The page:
|Cason Jr, John|
Submitted to: Poultry Science Association Meeting Abstract
Publication Type: Abstract Only
Publication Acceptance Date: 9/12/2006
Publication Date: 9/12/2006
Citation: Northcutt, J.K., Smith, D.P., Cason Jr, J.A. 2006. Contamination of broiler carcasses with Salmonella during processing. Georgia Association of Food Protection Proceedings, p. 5. Interpretive Summary: none.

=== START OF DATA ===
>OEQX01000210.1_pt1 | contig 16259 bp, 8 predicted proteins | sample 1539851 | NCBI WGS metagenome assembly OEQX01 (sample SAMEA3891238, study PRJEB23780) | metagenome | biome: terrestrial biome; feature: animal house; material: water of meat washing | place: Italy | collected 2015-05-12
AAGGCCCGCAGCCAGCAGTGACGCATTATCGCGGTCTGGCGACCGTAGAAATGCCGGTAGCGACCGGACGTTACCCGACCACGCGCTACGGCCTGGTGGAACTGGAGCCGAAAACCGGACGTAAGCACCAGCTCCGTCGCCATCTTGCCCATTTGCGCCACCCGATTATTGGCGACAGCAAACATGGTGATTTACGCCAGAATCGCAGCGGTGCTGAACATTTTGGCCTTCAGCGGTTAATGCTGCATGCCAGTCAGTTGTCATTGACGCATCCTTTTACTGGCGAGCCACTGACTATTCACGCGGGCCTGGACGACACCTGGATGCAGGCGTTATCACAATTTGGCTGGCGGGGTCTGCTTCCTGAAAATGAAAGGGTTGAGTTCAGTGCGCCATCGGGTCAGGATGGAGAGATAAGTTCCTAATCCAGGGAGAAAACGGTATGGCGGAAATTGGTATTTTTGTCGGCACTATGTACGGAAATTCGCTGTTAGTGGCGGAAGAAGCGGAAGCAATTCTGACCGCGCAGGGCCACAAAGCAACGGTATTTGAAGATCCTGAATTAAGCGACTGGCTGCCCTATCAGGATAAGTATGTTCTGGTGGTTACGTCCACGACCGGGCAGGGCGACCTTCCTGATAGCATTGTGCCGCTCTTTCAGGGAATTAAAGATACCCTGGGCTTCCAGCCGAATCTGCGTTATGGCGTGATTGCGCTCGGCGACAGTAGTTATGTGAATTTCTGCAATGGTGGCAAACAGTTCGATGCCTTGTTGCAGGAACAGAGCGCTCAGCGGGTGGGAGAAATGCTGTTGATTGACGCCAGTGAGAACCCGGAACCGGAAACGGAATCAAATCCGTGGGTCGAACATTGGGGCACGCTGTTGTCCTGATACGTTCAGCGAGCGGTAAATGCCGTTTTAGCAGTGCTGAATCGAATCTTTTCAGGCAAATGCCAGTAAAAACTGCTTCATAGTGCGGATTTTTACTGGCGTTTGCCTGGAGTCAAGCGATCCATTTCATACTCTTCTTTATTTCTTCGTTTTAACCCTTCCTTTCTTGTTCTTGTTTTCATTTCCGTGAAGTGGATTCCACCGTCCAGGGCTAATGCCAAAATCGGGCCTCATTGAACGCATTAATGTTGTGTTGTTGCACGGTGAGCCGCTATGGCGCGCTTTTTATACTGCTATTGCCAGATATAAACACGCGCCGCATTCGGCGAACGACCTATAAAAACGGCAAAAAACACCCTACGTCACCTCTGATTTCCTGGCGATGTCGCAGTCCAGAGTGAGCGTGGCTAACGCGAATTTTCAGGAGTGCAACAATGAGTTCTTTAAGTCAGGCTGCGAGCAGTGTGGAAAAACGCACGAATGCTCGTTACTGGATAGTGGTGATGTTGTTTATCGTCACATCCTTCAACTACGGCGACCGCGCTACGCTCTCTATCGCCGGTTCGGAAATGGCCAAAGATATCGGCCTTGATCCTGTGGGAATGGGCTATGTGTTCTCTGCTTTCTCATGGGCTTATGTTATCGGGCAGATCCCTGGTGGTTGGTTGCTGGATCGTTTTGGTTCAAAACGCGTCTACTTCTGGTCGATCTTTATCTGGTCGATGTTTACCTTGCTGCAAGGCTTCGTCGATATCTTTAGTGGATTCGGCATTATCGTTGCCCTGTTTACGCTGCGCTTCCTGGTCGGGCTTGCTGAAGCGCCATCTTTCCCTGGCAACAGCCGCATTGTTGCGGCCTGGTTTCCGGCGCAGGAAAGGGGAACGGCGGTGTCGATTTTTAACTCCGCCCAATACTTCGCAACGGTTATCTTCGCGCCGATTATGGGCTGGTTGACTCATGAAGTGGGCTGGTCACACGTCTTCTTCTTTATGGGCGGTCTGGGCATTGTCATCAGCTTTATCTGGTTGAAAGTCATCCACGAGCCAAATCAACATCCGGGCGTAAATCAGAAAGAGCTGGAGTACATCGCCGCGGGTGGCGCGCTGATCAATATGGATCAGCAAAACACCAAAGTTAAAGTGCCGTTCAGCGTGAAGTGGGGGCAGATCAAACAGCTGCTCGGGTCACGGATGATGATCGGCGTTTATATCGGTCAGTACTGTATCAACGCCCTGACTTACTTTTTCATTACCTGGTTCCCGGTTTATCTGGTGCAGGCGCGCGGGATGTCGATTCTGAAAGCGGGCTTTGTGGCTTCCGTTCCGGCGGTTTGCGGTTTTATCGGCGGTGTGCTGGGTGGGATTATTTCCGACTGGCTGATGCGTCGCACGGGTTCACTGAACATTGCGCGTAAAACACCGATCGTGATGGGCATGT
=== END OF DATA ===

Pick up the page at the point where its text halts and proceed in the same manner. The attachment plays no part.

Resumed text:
Technical Abstract: The Center for Disease Control and Prevention estimates that salmonellosis results in 1.4 million illness, 500 to 2000 deaths and $64 to $115 million in lost wages and medical expenses each year. Salmonellosis occurs when an individual consumes food contaminated with Salmonella. Foods typically associated with salmonellosis include those of animal-origin like poultry and poultry products. Because of its importance to the poultry industry, the USDA issued a Pathogen Reduction; HACCP Final Rule which focused on Salmonella and E. coli. In 1998, HACCP was credited with reducing the incidence of Salmonella on commercial poultry by half of the original 20% positive baseline. Since that time, the number of poultry carcasses testing positive for Salmonella have fluctuated from year to year with a slight increase noted from 1998 to 2005, but few establishments above the 20% baseline standard. The overall increase in Salmonella-positive carcasses has resulted in a USDA-FSIS Compliance Guide which includes suggestions for multi-stage intervention strategies. Previously, intervention strategies were isolated to the processing plant, and nearly all of them included additional water and antimicrobial treatments. The majority of the processing establishments are now implementing an aggressive and comprehensive Salmonella intervention approach.